In 1906 a group of miners in Shiremoor organised a collection for the midwives of the then Earsdon District Parish.
The midwives were grateful for the money, but requested that it be used for the benefit of all the local children. At this time there was much hardship in the area. In 1907 the Shiremoor & District Children’s Treat began.
A barrel organ was hired and pushed all the way from North Shields. The first competition was a ‘baby show’ judged by the midwives and focussed on health issues, such as weight. School choral competitions and maypole dancing followed. The original shield for this is held by the current committee.
The then Duke of Northumberland heard about this group of miners and a gentleman’s agreement was struck. As long as there was a Shiremoor Treat, the Duke would make land available. The agreement has been honoured to this day.
Through time the hired barrel organ was replaced and improved upon by the ‘travelling fair people’ who visited the town moor. The travellers were invited to the town moor by the Newcastle Temperance Society. This was an alternative to the drunken debauchery of the Northumberland Plate which was held at Gosforth Park. At the end of Race Week the fair folk break up into groups and move on. One group comes to Shiremoor. To this day the Treat is held on the first Saturday after the Northumberland Plate. The children march from local schools e.g. Shiremoor, Holystone, New York and Backworth. They take part in various activities which are organised by the Committee.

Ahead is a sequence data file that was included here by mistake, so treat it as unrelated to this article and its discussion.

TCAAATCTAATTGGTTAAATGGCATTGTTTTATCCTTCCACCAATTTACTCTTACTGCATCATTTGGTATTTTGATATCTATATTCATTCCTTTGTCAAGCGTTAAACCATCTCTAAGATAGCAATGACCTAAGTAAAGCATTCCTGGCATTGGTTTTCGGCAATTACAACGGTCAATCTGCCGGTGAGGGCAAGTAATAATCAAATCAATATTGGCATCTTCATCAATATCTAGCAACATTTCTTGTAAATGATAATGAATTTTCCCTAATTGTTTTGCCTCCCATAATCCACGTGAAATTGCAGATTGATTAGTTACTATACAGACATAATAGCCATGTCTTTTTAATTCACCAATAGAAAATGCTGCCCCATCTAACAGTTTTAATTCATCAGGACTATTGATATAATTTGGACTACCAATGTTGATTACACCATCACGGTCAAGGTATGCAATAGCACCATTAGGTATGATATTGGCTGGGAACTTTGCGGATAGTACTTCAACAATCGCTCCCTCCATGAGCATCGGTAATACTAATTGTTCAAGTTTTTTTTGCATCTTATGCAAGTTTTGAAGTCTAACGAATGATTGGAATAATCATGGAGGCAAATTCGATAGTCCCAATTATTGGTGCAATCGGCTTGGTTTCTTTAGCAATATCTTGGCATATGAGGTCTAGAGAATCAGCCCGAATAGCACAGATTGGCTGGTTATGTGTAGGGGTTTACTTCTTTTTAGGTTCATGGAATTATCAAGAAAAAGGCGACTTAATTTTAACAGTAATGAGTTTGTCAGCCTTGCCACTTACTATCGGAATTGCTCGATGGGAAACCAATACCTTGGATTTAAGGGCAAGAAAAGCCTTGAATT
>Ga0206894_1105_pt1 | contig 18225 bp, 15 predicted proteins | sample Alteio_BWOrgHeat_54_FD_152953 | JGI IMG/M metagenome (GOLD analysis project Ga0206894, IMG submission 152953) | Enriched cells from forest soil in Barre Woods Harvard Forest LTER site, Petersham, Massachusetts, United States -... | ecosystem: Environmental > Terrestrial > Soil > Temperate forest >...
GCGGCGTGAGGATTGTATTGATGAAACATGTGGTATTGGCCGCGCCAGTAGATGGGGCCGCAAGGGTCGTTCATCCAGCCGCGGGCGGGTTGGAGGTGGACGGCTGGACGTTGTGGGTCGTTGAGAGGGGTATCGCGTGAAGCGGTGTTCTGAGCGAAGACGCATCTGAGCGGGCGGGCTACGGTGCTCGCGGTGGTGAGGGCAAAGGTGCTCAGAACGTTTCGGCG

Through the decades we have progressed from steam driven rides and coal-fired ovens that provided hot water for the refreshment tent. The tent was staffed by local women in full waitress uniform serving cream teas etc with china cups. Today we have self-service buffet type food with disposable plates and cups. We have electricity powered by generators for tents and public address systems. The contrast between then (baby shows, maypole dancing and choral competitions) and now (we have girl’s football and modern dance displays) is immense.
The Treat is not a registered charity and is funded by donations, local business advertising, raffles etc. The current Treat Committee inherited this noble and generous tradition from the local mining community. It has evolved into the biggest and oldest organised day out for children in the North East, if not the whole of England.
[Extract from an article written by Eddie Dunn and first published in
Tyne & Tweed, the Journal of the Association of Northumberland Local History Societies, Volume 60, October 2006.]
Film and photos from Treats past and present
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